Fitness training increases and strengthens both muscle and bone, improving the horse’s reserve for absorbing the stresses of exertion, but at the extremes of equine athleticism cumulative stresses can be significant. “A small amount of weight can make a big difference,” Wickler says. “The addition of 10 percent of a horse’s weight may not be significant, but if he carries it over 100 miles, it might become important.” On the racetrack, the effects of a small amount of weight are magnified by the huge forces on the legs generated by galloping at extremely high speed. “For racing performance on a short track, 10 percent is a huge amount,” Wickler says. “Too much weight at too high a speed is asking for injury issues.”
But many pleasure horses carry heavier loads than sport horses ever do, sometimes for hours at a time, at various gaits over different terrain. While carrying a single heavy rider on a one-day ride is not likely to seriously harm a horse, over the years, a consistent regimen of this sort of work could add up to chronic injury.
The Cal State studies addressed muscular adaptations to carrying weight rather than orthopedics, and so they haven’t examined how weight might contribute to the occurrence of bone or joint problems. It’s possible that chronic overwork leads to many tiny microfractures, which can build up to a catastrophic break.
“It also makes sense that back pain might be associated with weight,” Wickler says. “There is a bit of normal extension and flexion during movement, and although the question has not been examined in detail, it’s likely that if you put a weight in the middle, you are going to change the way the back performs.”
How Much is Too Much? So how much weight can a horse safely carry? “While there seems to be some consensus, it isn’t as clear as one might think,” says Wickler. There is no definitive answer largely because there is no way to define the limits of safety. Obviously, a horse who staggers under a pack is overloaded. But that doesn’t mean that a horse who seems able to bear a heavy load is not accruing “silent” injury that will manifest years later as early arthritis or a sudden unexpected breakdown.
Time and terrain matter, too. The same horse who without apparent strain can handle a 250-pound rider in short sessions in the arena might be shaking with fatigue after an hour on a mountain trail.
In the absence of scientific research, the next source of information on maximum weight loads for horses comes from historical sources–the result of centuries of horsemanship experience, not all of which developed with the well-being of the horse as the highest priority. “U.S. Army specifications for pack mules state that ‘American mules can carry up to 20 percent of their body weight (150 to 300 pounds) for 15 to 20 miles per day in mountains,'” Wickler says. “There are some anecdotal reports of 350 to 400 pounds and even an 1867 reference to 600 to 800 pounds for mules.”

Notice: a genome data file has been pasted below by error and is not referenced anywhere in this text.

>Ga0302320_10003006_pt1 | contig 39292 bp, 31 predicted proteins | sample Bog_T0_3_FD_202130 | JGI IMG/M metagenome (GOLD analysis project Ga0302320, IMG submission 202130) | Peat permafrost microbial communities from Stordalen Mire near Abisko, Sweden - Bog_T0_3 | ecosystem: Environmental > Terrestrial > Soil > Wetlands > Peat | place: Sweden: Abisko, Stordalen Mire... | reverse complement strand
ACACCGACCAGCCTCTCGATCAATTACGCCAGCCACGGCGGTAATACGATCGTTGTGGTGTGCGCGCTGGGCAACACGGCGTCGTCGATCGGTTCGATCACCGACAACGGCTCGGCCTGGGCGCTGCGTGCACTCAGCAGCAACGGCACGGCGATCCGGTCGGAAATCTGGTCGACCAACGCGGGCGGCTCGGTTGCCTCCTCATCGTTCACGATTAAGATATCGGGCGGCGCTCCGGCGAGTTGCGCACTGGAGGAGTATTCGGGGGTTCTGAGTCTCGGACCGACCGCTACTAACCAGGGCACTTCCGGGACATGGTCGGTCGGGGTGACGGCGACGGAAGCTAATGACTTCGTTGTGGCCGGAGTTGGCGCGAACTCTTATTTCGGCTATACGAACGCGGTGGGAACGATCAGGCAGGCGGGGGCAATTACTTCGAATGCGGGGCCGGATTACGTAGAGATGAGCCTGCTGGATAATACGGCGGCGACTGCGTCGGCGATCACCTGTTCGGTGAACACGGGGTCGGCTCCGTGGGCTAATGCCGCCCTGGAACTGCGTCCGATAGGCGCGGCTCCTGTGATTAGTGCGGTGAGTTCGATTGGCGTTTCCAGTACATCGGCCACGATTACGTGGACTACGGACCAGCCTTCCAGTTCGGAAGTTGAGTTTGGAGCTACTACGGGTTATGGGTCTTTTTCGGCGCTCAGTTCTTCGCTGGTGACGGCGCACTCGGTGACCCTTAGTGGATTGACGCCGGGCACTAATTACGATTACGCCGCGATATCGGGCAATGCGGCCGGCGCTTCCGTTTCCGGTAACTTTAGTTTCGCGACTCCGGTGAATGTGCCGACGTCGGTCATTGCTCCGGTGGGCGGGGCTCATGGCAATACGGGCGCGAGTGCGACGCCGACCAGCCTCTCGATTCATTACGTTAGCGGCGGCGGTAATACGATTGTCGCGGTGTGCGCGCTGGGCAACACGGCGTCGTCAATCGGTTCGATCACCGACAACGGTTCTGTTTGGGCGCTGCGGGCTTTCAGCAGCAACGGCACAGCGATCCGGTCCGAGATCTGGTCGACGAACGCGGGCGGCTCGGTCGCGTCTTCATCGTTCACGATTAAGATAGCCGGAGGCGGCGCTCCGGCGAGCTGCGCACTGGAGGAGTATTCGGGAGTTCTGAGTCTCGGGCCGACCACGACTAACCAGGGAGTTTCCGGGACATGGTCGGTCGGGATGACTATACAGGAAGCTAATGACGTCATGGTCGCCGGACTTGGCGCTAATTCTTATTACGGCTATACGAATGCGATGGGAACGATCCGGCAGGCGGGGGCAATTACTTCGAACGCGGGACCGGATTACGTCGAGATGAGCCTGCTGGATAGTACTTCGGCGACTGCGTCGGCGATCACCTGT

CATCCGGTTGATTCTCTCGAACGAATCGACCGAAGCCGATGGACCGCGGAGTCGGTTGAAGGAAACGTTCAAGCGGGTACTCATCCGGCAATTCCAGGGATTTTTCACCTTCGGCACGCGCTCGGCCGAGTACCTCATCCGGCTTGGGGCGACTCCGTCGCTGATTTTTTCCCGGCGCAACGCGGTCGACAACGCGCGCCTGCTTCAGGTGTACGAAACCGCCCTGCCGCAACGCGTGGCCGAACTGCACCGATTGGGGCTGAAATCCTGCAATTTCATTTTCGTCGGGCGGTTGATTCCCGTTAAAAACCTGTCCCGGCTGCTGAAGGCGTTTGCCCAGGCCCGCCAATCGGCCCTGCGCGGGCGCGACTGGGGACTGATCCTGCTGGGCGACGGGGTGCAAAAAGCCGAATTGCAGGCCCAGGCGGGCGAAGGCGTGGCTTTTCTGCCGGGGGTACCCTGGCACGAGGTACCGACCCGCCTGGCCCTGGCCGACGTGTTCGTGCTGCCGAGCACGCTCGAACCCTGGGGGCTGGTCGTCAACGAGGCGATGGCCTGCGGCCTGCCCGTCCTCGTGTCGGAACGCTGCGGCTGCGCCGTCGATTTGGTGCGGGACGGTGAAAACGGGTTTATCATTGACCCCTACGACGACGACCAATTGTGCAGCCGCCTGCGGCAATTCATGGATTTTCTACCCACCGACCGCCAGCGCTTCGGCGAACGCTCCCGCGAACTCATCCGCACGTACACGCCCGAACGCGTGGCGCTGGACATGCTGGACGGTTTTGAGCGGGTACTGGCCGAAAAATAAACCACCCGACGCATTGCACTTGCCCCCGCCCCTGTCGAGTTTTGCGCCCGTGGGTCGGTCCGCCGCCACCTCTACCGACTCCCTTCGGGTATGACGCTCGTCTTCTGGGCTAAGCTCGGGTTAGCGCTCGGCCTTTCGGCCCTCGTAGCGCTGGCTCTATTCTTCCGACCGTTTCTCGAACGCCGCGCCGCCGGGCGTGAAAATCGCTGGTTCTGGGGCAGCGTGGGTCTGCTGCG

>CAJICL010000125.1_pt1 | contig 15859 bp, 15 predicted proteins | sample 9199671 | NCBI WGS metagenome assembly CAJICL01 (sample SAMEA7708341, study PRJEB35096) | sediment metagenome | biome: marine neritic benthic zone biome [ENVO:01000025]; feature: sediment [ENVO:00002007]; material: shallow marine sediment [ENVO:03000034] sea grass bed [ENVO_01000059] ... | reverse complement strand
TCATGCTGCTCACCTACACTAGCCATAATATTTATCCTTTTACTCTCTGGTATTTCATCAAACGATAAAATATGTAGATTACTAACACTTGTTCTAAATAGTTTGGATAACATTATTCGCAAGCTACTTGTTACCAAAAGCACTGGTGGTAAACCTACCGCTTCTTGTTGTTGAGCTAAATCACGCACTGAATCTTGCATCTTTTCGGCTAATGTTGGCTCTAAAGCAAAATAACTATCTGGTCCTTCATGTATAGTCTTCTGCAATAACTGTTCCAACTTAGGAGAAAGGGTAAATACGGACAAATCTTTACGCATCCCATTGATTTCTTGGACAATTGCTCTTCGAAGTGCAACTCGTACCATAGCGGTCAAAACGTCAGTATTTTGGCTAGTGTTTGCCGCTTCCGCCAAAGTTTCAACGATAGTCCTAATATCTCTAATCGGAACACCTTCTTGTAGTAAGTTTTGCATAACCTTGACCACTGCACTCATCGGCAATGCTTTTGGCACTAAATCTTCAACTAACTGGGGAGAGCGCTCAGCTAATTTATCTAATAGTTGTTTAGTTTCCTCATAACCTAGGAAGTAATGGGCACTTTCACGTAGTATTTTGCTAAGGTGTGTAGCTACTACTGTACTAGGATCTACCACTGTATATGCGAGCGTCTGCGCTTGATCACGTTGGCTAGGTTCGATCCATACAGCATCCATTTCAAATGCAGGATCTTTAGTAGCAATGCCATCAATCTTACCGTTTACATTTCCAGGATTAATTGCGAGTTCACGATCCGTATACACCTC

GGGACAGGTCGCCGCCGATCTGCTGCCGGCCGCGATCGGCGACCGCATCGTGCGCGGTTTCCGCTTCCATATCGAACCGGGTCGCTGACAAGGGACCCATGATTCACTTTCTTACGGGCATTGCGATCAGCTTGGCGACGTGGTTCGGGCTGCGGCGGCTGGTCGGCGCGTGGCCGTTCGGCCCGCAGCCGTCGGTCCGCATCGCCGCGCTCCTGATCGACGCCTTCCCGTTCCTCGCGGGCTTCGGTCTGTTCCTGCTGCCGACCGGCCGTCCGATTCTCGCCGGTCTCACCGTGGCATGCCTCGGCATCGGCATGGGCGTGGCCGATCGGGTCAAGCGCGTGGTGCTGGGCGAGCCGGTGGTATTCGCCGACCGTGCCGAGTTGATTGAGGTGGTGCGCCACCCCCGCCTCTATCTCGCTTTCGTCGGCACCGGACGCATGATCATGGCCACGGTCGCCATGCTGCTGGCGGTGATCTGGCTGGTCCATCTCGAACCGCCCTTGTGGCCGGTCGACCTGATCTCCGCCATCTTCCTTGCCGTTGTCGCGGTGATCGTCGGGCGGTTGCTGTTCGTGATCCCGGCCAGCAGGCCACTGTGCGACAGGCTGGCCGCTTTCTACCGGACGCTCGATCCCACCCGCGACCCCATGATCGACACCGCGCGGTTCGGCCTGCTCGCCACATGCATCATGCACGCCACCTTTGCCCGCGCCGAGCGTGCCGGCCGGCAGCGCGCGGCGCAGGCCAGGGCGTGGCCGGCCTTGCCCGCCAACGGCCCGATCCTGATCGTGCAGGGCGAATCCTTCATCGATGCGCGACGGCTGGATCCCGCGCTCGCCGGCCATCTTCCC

India’s Prevention of Cruelty to Draught and Pack Animals Rules, 1965, says the maximum for mules is 200 kilograms (about 440 pounds) and for ponies the maximum is 70 kilograms (154 pounds).
“Packers generally try to keep packs to 150 to 200 pounds in their animals, who must carry the dunnage on a daily basis for the entire season,” says Wickler, “so 20 percent of the animal’s body weight seems to be reasonable. However, these suggestions are for walking. If you go faster, that means more forces on the limbs and more metabolism is needed.” Today, many dude ranches and public stables post weight limits for riders, usually around 200 pounds or less; the National Park Service, for example, does not allow riders who weigh more than 200 pounds to participate in its mule trips into the Grand Canyon.
“The logical extension of this line of thinking is to never ride a horse or to make it a rule that only skinny people can ride,” says Wickler. “Obviously, that’s not going to happen. But people do need to be aware of the amount of weight they are putting on a horse.”
That includes not only the rider’s weight, but also the weight of the saddle, as well as everything else carried along. Western saddles engineered specifically for ranchwork or sports such as roping or cutting tend to be heavier, 40 pounds or more; those designed for trail or pleasure uses tend to be lighter, 25 to 30 pounds, but some models can range up to 40. Australian, endurance and synthetic Western saddles are lighter–with weights ranging from 13 to 22 pounds. English saddles vary somewhat by discipline but generally weigh 20 pounds or less, and some models weigh less than 10 pounds. Gel-filled saddle pads can add several pounds, as can any other gear worn by the rider or tucked into saddlebags.
The jury may still be out on exactly how all of this weight affects individual horses, but anything you can do to minimize the amount your horse carries will almost certainly benefit him over the long term. “I could stand to lose some weight,” says Wickler. “It’d be better for me, and it would also be better for my horse.”
This article originally appeared in the January 2005 issue of EQUUS magazine.